Very "Watchable"comic jaunt with the King, a surprisingly good time.
First off, don't expect anything super authentic. This is an imagining of what Elvis might have done on his way to meet Nixon.
The actor that plays Elvis doesn't do the best imitation that I've seen by any stretch of the imagination, but he captures the narcissism, and swagger of Presley very well. It's fun to watch him interact with normal people without his handlers around. I liked the scenes that stressed how far removed from the reality of the sixties that Elvis was, being that he hated the hippies, the Viet Nam protesters, and the Beatles (who stole his thunder).
A good laugh is also when you get to see Nixon's enemies list. Definitely give it a go if you see it aired, I've seen it twice, and it really has a charm to it.
The Castle (1997)
Thoroughly charming characters, and superb detail.
The plot is very standard, predictable fare, and frankly, from what I'd heard through word of mouth, I was afraid that this would be a MIRAMAX formula feel good picture like "The Full Monty", or "Little Voice". Well, I'm very glad to be able to say that it isn't. This is the real thing, and it is the character of the family, all their quirks, and the small touches that makes this a great comedy. I have no doubt this will be a film that I'll revisit again and again. How many films do you see that, the next day a number of lines, and bits still playback in your head? If you like films like "This Is Spinal Tap", and the other Christopher Guest films, and like characters from "Fargo", I'd recommend "The Castle". It's a charming little gem.
Andrey Rublev (1966)
A Masterwork of serious art, but requires patience...
Don't bother with this film if you haven't got patience. Don't bother with it if you aren't interested in being challenged by a serious art film. There is nothing fast or light here. Those who are seeking out films that are spiritual, reflective and artistic, you've found one of the absolute best.
One could recommend it simply as a master-class in visual composition. Tarkovsky shares some of the mature Fellini's sensibilities for many different elements of dimension and movement in a medium or long shot. There are often people in the fore, and background. He includes fog, smoke, or drifting snow to add further dimension to the shot. It is very painterly.
It is an interesting approach to a biopic of a painter that barely ever shows him paint. Instead, the encounters he has, the things he sees, and his reactions to these things are what inform us. His work is showcased at the end of the narrative, as a coda to the story. How true to history Rublev's story is, in my opinion isn't important. Tarkovsky has created a protagonist, and events that not only explore the mind of the man well, but also give an overview of what Russia was going through at that time.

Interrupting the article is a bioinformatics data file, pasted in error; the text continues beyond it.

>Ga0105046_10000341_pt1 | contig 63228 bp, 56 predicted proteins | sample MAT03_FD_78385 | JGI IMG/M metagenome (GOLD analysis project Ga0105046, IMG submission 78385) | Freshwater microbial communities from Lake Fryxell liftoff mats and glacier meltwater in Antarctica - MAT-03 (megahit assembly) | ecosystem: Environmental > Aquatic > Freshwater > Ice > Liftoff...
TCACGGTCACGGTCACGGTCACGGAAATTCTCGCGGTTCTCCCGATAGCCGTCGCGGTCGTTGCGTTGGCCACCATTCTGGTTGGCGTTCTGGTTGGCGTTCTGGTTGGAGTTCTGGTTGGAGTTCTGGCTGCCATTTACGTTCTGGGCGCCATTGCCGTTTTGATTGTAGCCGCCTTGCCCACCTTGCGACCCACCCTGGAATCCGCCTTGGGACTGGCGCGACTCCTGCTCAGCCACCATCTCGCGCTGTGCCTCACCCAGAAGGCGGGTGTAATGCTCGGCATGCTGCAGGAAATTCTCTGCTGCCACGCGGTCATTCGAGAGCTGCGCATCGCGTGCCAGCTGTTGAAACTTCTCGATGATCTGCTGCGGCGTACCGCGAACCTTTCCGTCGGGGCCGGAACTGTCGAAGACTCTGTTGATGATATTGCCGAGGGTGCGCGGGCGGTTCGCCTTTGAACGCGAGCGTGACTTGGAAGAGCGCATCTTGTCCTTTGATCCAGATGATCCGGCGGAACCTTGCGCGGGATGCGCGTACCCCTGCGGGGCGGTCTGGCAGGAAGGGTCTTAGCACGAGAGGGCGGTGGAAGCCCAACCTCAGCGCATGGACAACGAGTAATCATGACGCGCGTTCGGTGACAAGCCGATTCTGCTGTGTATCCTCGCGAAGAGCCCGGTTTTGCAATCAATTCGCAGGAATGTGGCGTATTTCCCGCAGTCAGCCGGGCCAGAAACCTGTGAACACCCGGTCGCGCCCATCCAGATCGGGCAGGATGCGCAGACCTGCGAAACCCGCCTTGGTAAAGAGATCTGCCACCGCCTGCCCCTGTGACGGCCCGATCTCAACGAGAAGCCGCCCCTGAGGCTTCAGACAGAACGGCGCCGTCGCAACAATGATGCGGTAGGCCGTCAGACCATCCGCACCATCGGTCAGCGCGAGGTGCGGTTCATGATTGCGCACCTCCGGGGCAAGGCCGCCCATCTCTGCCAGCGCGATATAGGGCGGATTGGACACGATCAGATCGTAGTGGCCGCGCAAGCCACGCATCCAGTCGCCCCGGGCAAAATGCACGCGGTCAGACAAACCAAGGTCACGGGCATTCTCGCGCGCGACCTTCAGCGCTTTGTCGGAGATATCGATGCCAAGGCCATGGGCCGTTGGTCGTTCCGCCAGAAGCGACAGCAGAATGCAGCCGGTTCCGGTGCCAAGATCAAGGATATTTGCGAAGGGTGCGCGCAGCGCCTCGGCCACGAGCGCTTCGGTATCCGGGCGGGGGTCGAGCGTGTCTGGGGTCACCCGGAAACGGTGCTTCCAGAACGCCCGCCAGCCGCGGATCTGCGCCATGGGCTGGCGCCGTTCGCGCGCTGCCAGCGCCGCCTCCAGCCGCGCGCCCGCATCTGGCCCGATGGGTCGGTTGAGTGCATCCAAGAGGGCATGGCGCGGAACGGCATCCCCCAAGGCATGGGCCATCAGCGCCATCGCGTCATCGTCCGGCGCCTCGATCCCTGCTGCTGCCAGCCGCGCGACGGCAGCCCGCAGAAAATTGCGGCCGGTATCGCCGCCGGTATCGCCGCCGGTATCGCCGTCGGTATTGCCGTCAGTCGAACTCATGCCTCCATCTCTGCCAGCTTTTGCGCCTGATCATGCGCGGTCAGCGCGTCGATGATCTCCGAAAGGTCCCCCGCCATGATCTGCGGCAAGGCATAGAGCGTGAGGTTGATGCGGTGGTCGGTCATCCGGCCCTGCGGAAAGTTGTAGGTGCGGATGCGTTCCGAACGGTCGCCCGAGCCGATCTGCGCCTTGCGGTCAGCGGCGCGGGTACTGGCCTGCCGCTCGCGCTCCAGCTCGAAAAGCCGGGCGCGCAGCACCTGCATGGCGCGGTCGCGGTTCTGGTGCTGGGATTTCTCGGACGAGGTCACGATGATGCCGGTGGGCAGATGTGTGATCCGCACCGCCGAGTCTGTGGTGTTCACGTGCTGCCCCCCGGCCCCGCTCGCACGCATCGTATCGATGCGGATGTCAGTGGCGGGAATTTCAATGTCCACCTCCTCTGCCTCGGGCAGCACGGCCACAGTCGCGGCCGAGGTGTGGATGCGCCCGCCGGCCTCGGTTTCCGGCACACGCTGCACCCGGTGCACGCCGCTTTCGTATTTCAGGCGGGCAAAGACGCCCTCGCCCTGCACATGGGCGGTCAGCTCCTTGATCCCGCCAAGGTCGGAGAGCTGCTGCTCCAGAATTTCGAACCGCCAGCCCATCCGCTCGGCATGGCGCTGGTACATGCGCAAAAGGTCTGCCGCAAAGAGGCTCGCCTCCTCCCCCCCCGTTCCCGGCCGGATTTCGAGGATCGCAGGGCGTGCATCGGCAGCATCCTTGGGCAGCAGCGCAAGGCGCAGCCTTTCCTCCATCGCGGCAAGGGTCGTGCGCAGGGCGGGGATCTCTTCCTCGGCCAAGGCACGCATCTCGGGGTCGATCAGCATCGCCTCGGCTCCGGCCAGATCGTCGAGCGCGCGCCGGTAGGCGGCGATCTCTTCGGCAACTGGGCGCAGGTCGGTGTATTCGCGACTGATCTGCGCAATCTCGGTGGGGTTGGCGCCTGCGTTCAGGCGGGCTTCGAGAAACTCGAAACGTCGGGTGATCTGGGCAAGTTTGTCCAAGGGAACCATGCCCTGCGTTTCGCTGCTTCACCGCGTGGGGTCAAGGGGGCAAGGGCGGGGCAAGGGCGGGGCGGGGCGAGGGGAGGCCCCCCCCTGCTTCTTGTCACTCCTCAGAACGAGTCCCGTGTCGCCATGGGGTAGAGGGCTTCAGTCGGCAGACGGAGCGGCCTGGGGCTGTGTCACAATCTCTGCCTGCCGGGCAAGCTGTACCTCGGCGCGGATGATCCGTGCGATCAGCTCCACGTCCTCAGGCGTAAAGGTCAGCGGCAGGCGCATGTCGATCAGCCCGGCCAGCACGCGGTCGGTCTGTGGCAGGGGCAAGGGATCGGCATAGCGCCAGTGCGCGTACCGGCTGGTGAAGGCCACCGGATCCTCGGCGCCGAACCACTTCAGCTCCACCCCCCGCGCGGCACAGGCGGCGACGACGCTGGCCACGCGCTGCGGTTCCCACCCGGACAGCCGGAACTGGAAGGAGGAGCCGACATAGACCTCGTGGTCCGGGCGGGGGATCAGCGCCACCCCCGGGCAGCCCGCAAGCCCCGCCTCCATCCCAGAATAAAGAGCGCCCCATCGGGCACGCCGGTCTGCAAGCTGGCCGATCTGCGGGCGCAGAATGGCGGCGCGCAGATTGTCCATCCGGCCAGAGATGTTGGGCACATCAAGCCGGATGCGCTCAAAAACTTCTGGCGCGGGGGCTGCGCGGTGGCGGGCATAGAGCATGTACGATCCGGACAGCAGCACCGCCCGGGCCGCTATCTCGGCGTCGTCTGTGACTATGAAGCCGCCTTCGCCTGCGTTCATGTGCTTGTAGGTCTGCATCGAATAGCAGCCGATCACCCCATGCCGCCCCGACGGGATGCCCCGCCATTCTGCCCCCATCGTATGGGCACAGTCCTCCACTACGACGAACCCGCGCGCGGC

I recently watched this film for the second time. While the first viewing left me thinking that the ending segment is the strong pay-off for the patience it takes to watch the unabridged version (the Criterion Collection DVD was my my medium of viewing this film),on second viewing, I thoroughly enjoyed it from beginning to end. I would also recommend the partial commentary on the CC DVD in helping inform the viewer about Tarkovsky's approach to making this film.
Rating: first viewing- 8 of 10 second viewing- 10 of 10
Shadows and Fog (1991)
Much better the second time around.
When I saw this at the cinema, I was very disappointed. Woody based it on an old Kafkaesque play he had written in the '60's that I had read in one of his books. I think it was called "Death- A Play". It seemed to be a weak revisiting of material that was so-so in the first place, and I believe Steven Soderberg's film Kafka had been released not too long before, which I felt was a quite good vision of Kafka's writing compared to "Shadows...". Seeing "Shadows..." again (with very low expectations), I was surprised how much I quite enjoyed it. There is a lot of good dialogue, some fine performances, and some great camera shots. I'm not saying it's one of his best films, but in my opinion, it has gone from being a dud to one I can gladly revisit every once in a while.